As the 1950s progressed, new artists, including Sicily’s Bruno Caruso, carried the Neorealist torch, showcasing the raw realities of locations like Palermo’s warehouses, shipyards, and psychiatric wards.

Italian Neorealism - La Strada
“La Strada” by Federico Fellini

Characteristics of Italian Neorealism

Italian Neorealism is characterized by a set of distinctive artistic and thematic attributes that collectively represent a departure from conventional cinematic paradigms:

Verisimilitude and Veracity: A hallmark of Italian Neorealism is its steadfast commitment to authenticity and realism. Filmmakers within this movement eschewed the artifice of studio sets and utilized actual locations, frequently employing non-professional actors to imbue their narratives with a heightened sense of genuineness.

Ordinary Individuals: Neorealist films invariably gravitated toward narratives that underscored the quotidian struggles of ordinary individuals, often drawn from the working class or impoverished segments of society. This predilection for narratives of the ordinary engendered relatability and emotional resonance among audiences.

Minimalism: The movement’s cinematic aesthetic was characterized by minimalism, utilizing rudimentary sets and unadorned props to evoke a raw and unvarnished visual quality. This design philosophy conduced to the visual authenticity the movement sought to convey.

Socio-Political Commentary: The quintessence of Italian Neorealism resides in its discernible social and political agenda. These films functioned as incisive critiques of prevailing societal issues such as poverty, unemployment, and class disparity, serving as vehicles for introspection and social awareness.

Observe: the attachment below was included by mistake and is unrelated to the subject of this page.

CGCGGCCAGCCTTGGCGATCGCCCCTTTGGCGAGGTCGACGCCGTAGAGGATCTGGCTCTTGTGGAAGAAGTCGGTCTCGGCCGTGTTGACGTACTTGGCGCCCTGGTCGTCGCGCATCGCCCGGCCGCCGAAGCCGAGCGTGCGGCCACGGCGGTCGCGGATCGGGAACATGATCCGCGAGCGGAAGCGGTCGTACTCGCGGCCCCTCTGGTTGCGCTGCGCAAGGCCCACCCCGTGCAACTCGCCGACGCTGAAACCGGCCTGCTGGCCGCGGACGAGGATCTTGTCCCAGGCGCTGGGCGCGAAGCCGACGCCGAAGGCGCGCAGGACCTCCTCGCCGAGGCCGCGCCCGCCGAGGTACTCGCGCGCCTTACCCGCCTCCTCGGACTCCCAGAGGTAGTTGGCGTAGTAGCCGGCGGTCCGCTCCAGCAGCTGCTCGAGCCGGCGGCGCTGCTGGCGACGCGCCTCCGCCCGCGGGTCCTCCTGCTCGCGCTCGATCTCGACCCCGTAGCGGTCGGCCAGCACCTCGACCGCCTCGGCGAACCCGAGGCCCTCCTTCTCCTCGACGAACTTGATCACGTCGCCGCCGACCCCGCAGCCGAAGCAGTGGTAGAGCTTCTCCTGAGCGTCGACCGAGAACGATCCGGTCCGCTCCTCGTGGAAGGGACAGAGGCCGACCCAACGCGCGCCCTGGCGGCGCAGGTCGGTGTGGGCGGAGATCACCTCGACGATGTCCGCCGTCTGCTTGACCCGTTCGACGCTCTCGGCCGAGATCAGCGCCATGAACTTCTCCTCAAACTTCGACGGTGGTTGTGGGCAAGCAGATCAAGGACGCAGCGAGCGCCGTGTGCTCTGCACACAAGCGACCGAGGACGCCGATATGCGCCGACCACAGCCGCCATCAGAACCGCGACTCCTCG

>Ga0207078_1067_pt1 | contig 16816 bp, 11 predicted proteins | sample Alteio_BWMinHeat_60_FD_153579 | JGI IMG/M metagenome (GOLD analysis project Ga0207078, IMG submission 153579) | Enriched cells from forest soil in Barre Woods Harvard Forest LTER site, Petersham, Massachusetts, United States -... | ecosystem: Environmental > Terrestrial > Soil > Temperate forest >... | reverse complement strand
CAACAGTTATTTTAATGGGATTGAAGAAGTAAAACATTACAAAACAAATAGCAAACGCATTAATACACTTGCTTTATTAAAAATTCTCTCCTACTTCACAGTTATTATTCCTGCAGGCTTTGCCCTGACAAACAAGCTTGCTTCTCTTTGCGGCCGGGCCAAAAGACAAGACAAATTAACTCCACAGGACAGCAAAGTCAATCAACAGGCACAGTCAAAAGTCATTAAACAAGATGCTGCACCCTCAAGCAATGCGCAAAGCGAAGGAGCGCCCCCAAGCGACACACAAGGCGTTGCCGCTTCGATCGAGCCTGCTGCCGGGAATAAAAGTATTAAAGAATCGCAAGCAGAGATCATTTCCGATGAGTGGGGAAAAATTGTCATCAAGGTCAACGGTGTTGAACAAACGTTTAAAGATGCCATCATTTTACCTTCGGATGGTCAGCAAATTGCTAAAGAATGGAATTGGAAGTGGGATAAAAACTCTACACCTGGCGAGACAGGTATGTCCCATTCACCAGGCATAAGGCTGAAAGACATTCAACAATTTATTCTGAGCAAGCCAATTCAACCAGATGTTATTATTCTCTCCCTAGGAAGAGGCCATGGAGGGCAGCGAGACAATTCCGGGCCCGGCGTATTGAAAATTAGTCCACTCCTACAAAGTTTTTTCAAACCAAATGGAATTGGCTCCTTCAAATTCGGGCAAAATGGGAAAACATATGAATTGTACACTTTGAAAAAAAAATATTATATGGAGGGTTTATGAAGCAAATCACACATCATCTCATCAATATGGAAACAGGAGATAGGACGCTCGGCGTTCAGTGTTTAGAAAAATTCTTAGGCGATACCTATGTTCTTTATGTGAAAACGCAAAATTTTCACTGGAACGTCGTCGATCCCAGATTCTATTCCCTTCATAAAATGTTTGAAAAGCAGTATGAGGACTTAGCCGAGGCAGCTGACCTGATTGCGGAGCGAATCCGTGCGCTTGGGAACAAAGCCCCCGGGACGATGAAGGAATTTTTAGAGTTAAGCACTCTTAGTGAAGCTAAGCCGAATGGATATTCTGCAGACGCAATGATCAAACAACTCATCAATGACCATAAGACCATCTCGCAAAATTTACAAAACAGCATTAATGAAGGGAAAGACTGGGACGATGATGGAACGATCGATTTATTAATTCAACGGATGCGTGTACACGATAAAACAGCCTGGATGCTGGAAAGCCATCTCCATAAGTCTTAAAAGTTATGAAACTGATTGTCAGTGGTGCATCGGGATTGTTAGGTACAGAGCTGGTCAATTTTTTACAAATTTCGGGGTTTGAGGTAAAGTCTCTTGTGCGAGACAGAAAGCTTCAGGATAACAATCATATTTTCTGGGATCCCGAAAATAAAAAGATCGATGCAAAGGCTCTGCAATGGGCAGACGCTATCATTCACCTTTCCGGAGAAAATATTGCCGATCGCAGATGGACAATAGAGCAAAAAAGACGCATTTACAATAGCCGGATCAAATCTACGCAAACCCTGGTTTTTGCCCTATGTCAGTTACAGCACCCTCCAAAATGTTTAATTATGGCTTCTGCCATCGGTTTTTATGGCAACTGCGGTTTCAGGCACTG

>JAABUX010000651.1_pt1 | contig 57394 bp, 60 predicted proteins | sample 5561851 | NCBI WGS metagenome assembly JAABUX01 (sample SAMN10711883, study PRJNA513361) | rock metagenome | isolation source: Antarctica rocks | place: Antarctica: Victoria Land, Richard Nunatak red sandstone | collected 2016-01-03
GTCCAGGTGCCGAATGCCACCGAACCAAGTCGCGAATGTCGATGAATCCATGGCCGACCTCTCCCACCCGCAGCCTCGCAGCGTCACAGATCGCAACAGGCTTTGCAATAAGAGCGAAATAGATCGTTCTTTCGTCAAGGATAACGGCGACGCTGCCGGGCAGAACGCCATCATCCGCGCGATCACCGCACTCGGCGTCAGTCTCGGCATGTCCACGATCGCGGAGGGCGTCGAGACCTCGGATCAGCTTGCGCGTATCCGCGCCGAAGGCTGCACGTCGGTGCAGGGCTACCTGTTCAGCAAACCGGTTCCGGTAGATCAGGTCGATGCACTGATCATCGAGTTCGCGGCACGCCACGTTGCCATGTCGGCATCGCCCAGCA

Cinematic Technique: A distinct cinematic lexicon was developed within the movement. Pioneering directors such as Roberto Rossellini and Vittorio De Sica employed protracted takes and deep focus cinematography to engender an immersive cinematic experience that transported viewers into the characters’ milieu.

Improvisation and Spontaneity: Neorealist filmmakers often permitted improvisation among their non-professional cast, harnessing the serendipitous and unscripted to amplify the authenticity of character interactions and emotional responses.

Naturalist Cinematography: The movement embraced the utilitarian merits of natural lighting and handheld camera techniques. By eschewing contrived lighting setups and adopting handheld camera work, filmmakers captured the subtleties of emotions and environments in an unmediated manner.

Child-Centric Narratives: The figure of the child assumed prominence within many Neorealist narratives, underscoring themes of vulnerability, innocence, and resilience within the context of austere circumstances.

Aesthetic Rejection: Central to the ethos of Italian Neorealism was its purposeful divergence from the opulent spectacles propagated by Hollywood. The movement’s deliberate repudiation of escapist glamour underscored its commitment to presenting an unembellished tableau of existence.

The Best Films of Italian Neorealism

Ossessione (1943)
Luchino Visconti
Crime
Melodrama
I bambini ci guardano (1944)
Vittorio De Sica
Melodrama
Roma città aperta (1945)
Roberto Rossellini
War
Drama
Sciuscià (1946)
Vittorio De Sica
Drama
Il sole sorge ancora (1946)
Aldo Vergano
War
Drama
Paisà (1946)
Roberto Rossellini
War
Drama
Tombolo, paradiso nero (1947)
Giorgio Ferroni
Drama
Caccia tragica (1947)
Giuseppe De Santis
Action
Melodrama
Germanya anno zero (1948)
Roberto Rossellini
Drama
Fuga in Francia (1948)
Mario Soldati
Drama
Thriller
La terra trema (1948)
Luchino Visconti
Drama
Ladri di biciclette (1948)
Vittorio De Sica
Drama
Crime
In nome della legge (1949)
Pietro Germi
Drama
Crime
Riso amaro (1949)
Giuseppe De Santis
Crime
Drama
Stromboli, terra di Dio (1950)
Roberto Rossellini
Drama
Non c’è pace tra gli ulivi (1950)
Giuseppe De Santis
Melodrama
Miracolo a Milano (1951)
Vittorio De Sica
Comedy
Fantasy
Bellissima (1951)
Luchino Visconti
Drama
Umberto D. (1952)
Vittorio De Sica
Drama
Roma, ore 11 (1952)
Giuseppe De Santis
Drama
La strada (1954)
Federico Fellini
Drama
Il ferroviere (1956)
Pietro Germi
Melodrama
Banditi a Orgosolo (1961)
Vittorio De Seta
Drama
Crime
Il demonio (1963)
Brunello Rondi
Drama
Horror

  • Wikipedia contributors. (2023, July 22). Italian neorealism. In Wikipedia, The Free Encyclopedia. Retrieved 21:58, August 12, 2023